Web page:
Over the years I have become less enamoured with conferences and seminars. Maybe I was going to "annual" events and therefore exposed to similar topics, similar themes and maybe similar outcomes. As always though it was good to catch up with friends and colleagues. I do have sympathy for the conference organisers as it must be difficult to constantly re-engineer and make their conference interesting.

For the last two days I have attended GeoCommunity13 organised by the Association of Geographic Information. It was my first time at this event and it turned out to be informative and enjoyable with a hint of frustration which I will expand on later. What I did find inspiring was the way in which individuals and companies are using spatial data in a huge number of ways in pretty much every aspect of our day to day lives. One particularly interesting comment by one speaker was the language used by those of us involved in geographical information and how it doesn't sit well with consumers and our customers.  Using any form of acronyms, technical language and terminology may simply be alien to these people and not help when you are trying to sell your own services.

The two days were filled with a large number of technical papers, best practice and case studies in between plenary sessions. Particularly memorable papers for me were on "135 Squadron" who supply geographic data for the armed forces, how the Government proposes to roll out Building Information Modelling, how GIS is being used to help the Kings Cross Argent development and finally how Sainsbury use location data for a whole range of uses. 

On the down side and what must be the conference organiser and presenters nightmare, technology or rather the lack of it. As so much of the two days highlighted the power of cloud GIS and how it would enable far more people to use spatial data it is so disappointing when presentations fail because they can't do the "online demo". Seeing how other people and organisations are actually using geographical is one aspect I would have liked to see more of. I must also say that I thought Vanessa Lawrence (Head of the Ordnance Survey) missed a huge opportunity to explain what they are doing to provide the industry with upto date map data and data sets. I wasn't really that interested to hear what the OS are doing with the United Nations and what meetings and conferences have been attended over the past year. Sainsbury's highlighted that even some of the OS's key open data sets are "average", that may be one persons view, but they are heavyweight users of this key and important data.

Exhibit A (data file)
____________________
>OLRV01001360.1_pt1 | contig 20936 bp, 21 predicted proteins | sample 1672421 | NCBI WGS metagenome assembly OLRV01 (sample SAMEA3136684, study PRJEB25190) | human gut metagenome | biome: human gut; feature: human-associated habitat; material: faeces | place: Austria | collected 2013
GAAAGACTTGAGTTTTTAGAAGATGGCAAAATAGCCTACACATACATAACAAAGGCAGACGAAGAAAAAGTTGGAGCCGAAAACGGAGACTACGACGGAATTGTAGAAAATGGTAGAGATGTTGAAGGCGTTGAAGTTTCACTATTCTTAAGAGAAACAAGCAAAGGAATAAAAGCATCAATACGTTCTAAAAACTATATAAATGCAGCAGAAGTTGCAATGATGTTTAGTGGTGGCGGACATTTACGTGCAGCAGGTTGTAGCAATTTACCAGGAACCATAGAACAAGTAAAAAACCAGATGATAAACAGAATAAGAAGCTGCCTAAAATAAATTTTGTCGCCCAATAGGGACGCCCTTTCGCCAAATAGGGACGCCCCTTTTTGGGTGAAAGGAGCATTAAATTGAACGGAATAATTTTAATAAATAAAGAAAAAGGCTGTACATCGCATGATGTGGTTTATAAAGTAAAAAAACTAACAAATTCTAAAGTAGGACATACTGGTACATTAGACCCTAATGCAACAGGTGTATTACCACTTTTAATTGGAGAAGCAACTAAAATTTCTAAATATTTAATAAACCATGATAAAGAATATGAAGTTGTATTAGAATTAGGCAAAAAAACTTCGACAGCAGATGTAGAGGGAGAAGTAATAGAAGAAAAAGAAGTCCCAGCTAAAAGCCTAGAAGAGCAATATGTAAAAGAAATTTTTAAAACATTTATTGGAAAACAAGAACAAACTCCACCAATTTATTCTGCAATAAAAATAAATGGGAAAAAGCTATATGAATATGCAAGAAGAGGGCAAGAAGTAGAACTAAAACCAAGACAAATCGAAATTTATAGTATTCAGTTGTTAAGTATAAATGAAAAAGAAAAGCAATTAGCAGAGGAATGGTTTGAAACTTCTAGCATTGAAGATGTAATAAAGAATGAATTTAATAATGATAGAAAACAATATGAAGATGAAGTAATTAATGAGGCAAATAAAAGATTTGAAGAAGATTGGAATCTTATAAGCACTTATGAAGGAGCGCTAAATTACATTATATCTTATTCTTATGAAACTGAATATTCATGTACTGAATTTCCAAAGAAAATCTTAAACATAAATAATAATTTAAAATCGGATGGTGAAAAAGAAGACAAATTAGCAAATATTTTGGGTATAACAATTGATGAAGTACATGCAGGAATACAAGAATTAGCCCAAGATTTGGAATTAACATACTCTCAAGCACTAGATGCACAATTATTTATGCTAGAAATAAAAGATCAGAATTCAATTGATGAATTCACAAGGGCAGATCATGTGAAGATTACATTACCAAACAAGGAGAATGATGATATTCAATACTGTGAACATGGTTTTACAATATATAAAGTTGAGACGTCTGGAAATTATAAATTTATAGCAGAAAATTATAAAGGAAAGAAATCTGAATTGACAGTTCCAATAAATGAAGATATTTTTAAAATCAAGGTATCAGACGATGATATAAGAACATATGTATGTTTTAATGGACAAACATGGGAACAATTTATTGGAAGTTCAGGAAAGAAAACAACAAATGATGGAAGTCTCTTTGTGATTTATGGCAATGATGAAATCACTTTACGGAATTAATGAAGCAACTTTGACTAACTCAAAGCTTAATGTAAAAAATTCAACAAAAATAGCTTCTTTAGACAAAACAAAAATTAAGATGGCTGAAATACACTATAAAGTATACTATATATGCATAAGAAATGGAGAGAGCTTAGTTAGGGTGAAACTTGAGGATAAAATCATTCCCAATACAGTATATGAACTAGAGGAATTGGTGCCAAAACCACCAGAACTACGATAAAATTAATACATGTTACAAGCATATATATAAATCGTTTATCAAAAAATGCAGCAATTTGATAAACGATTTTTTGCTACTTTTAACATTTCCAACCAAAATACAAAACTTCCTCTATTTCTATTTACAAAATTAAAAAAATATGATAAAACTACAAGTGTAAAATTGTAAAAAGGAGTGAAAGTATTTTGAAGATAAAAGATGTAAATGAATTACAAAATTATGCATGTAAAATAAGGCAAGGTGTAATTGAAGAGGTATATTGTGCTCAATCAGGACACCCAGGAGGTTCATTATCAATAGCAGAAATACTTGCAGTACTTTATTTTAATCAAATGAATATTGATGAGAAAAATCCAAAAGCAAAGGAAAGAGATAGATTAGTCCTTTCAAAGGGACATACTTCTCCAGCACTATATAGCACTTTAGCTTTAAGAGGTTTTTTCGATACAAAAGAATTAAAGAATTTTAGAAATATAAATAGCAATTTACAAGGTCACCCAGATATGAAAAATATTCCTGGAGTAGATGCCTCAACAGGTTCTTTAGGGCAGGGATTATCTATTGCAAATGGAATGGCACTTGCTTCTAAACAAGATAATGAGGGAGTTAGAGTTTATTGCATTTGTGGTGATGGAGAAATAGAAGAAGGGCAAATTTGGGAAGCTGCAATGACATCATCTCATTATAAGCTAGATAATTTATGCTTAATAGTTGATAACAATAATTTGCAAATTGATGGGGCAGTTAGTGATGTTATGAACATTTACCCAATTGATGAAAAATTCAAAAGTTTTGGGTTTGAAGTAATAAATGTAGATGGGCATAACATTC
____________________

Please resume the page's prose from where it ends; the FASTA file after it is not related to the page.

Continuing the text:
It was good to see a number of sponsors promoting their services and having the opportunity to discuss new ideas. I spoke to a few at length and will hopefully soon be experimenting with MapThat from CADLine and investigating further some of Lleica's GPS equipment. Upto now most clients I work with want me to provide the mapping expertise and in most cases I am either working with them (in their offices) or they use hard copy output. I know this can improve with the use of web based and online solutions. To date I haven't found the right solution and many of the products simply aren't that easy to use. Over the next few weeks I hope to find a solution. When I arrived home I revisited an online mapping application I have experimented with in the past. The vendor at the event explained just how easy it would be to map the data we discussed. I may not be a "GIS Super User" but after an hour I was stumped, I logged call with their help desk. I felt much better, they couldn't provide an easy answer either.

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